Transport - Great Patriotic War
The Soviet Russia had two main newspapers. Pravda, which means "Truth", was the official voice of the Communist Party. Izvestia, which means "News", was the official voice of the Soviet Government. As is well known, “There is no Pravda in Izvestiya and there is no Izvestiya in Pravda” - in English "There is no truth in News, and there is no news in Truth."
Most Soviet aircraft from the 1920s, had designations that indicated their mission type. For example, the Polikarpov 1-2: the "I" standing for Istrebitel' (fighter or pursuit). "R" stood for Razvedchik (reconnaissance), TB for Tyazhyolyy bombardirovshchik (heavy bomber), SB for Skorostnoy bombardirovshchik (fast bomber), and Dallnyy bombardirovshchik (long-range bomber).
In 1925 the U.S. Army adopted a new designation system for cargo/transport aircraft. Between 1919 and 1924, aircraft used a T- (Transport) designation and in 1925 the system was changed to C- (Cargo). The C- system is still in use today although the numbering started over in 1962 when the Army, Navy and Air Force systems were combined and simplified. The Douglas C-1 was the first plane assigned in the new C category. The Soviet Union's approach was very un-America. The Perevozchik Samolet renders as "transport aircraft", though Perevozchik might also render as "carrier". The P might also stand for Passazhira = Passenger - or Poshtova = Postal. Unlike some other designators, there was no strict numerican sequence to the P series, so the PS-84 [the Li-2, the license-built DC-3], did not imply the existence of 83 previous models in the P series.
There was a madness to this method. Initially, in the late 1920s and early 1930s, designers and aviators did not draw a clear distinction between large long-range aircraft types - a single design might with minor modifications be used as both a transport and a bomber. But the United States drew a clear distinction in requirements [the C designator], even if the capability meeting that requirement was also capable of meeting other requirements with no more than minor modification.
There was no Pravda in Izvestia. The Soviets were slow to recognize that while early bombers and transports had much in common, over time these requirements diverged. Good bombers need to be fast and to fly at high altitude, requirements that were of secondary importance to a transport. In contrast, transports required a large fuselage to acommodate paratroopers and other cargo that was far less dense than iron bombs.
This discrepancy persisted through the end of the war. The United States emerged from World War II with a fleet of cargo planes that surpassed the rest of the world combined. During the War Britain and America had agreed to a division of labor under which America contrated on Cargo aircraft, which gave America a major post-War advatange in the field. But in 1945, when America dropped atomic-bombs from the B-29, the Soviets were still dropping bombs from DC-3s, and using bombers to drop paratroopers.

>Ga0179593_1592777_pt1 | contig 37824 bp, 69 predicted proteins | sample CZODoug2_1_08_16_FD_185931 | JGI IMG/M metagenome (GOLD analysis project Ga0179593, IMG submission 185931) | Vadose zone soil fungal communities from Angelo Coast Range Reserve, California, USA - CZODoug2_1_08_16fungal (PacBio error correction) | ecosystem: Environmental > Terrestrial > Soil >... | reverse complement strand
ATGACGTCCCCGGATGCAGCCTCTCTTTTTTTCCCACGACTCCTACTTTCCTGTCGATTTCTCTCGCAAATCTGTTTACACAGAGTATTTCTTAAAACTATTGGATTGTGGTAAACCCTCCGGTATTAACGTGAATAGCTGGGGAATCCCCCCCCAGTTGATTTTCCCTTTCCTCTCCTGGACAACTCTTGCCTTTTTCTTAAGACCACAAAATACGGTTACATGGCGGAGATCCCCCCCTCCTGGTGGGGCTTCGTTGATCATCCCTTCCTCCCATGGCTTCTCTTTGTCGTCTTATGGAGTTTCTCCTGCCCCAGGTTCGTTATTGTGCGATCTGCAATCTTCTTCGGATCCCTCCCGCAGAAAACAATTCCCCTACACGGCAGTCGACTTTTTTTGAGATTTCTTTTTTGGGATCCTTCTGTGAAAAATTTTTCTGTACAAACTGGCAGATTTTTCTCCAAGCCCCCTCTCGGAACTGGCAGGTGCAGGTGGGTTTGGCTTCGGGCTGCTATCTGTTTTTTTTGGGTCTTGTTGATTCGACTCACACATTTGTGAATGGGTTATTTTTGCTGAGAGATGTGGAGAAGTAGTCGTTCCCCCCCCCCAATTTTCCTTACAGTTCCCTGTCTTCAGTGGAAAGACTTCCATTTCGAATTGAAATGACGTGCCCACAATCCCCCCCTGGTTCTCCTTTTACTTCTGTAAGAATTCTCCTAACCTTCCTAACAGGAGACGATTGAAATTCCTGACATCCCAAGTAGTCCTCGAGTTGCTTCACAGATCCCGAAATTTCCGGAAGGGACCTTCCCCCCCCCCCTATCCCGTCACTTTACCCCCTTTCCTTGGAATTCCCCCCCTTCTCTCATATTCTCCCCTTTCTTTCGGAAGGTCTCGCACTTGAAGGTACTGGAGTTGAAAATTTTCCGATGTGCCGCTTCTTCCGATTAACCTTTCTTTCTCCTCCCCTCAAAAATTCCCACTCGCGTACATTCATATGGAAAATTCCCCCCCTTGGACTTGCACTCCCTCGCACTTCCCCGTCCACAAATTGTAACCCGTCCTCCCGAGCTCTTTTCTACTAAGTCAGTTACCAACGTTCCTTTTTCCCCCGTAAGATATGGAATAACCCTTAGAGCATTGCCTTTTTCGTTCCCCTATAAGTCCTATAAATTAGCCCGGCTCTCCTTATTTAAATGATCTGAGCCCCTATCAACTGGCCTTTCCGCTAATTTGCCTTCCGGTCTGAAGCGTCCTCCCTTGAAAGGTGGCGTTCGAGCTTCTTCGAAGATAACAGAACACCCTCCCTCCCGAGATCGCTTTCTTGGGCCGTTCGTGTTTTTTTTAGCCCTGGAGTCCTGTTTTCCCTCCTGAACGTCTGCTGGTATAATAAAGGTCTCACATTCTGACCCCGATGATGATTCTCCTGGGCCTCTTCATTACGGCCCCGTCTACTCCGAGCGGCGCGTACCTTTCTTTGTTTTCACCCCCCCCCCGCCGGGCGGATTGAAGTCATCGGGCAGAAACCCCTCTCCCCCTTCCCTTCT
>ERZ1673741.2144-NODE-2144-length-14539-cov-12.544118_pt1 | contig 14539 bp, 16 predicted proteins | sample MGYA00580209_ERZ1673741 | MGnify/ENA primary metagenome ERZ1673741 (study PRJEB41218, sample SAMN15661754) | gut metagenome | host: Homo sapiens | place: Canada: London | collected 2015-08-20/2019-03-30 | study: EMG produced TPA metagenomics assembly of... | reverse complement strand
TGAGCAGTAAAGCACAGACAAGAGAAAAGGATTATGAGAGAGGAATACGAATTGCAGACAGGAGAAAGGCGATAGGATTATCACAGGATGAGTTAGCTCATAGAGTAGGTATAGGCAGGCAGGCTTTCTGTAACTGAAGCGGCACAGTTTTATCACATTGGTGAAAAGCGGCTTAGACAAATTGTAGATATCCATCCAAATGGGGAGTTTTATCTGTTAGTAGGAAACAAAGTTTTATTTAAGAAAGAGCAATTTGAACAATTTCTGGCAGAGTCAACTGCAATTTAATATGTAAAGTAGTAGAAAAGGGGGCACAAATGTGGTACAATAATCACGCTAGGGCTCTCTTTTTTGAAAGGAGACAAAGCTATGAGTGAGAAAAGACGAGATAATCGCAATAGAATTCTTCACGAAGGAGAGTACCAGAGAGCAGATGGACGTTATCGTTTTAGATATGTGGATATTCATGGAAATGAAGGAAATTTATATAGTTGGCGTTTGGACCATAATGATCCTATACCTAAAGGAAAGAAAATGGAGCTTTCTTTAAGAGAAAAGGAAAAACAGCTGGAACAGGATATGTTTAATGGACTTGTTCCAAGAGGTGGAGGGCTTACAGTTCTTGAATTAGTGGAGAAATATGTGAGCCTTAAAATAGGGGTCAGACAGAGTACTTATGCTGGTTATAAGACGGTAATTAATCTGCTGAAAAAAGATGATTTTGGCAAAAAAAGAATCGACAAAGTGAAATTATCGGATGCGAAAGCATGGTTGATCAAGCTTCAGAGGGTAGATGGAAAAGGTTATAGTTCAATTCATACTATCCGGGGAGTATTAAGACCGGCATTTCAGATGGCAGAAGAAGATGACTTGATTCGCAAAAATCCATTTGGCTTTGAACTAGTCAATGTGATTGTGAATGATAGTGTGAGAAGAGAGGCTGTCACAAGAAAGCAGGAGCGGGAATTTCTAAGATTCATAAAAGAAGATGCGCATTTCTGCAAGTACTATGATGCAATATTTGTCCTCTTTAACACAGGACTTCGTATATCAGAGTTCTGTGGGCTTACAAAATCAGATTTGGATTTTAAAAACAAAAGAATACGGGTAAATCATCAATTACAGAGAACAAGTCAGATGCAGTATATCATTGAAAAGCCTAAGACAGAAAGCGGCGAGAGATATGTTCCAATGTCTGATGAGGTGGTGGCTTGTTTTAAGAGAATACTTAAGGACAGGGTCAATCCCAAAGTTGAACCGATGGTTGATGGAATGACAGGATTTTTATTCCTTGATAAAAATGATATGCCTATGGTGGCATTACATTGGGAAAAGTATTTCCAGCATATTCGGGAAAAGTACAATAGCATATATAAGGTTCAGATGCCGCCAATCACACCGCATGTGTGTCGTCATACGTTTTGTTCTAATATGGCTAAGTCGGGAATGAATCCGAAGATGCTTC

The USSR was a pioneer in the development of airborne troops. As early as 1927, small airborne units were employed against outlaw bands in central Asia. M. N. Tukhachevsky, the Leningrad Military District commander, and his staff in a paper entitled "Operations of an Airborne Assault Force in an Offensive Operation" in 1928. The seminal early work positing the Soviet belief that large fast-moving ‘deep’ operations could lead to the rapid disaggregation of an enemy’s combat power was V.K. Triandafillov’s 1929 "The Nature of the Operations of Modern Armies". From Minov's initial demonstration with seven jumpers in August, 1930, the Soviets progressed to 600 jumpers in September, 1934 at another demonstration. The following September, in an exercise in the Belorussian Military District, 1800 paratroopers were successfully airdropped and 5700 more were airlanded. These troops were used "to disorganize control and operations of the rear area of the enemy.
During the the first two Five-Year Plans, the military leaders found a novel use for their proliferating aircraft, namely to carry paratroopers and their support equipment behind the enemy lines to disrupt the opponent at some depth. The parachute troops, an idea which Tukhachevsky pushed vigorously, were first organized in 1931 in two small units. The available aircraft, such as the TB-l and R-5, were not adequate for anything beyond small operations, but the introduction of the TB-3, the four-engine bomber and its transport version, changed the picture by 1934 so that the build-up of the airborne forces could proceed apace. By 1935 the military leaders had enough confidence in their airborne troops to inject them into the main maneuvers at Kiev and before foreign military observers.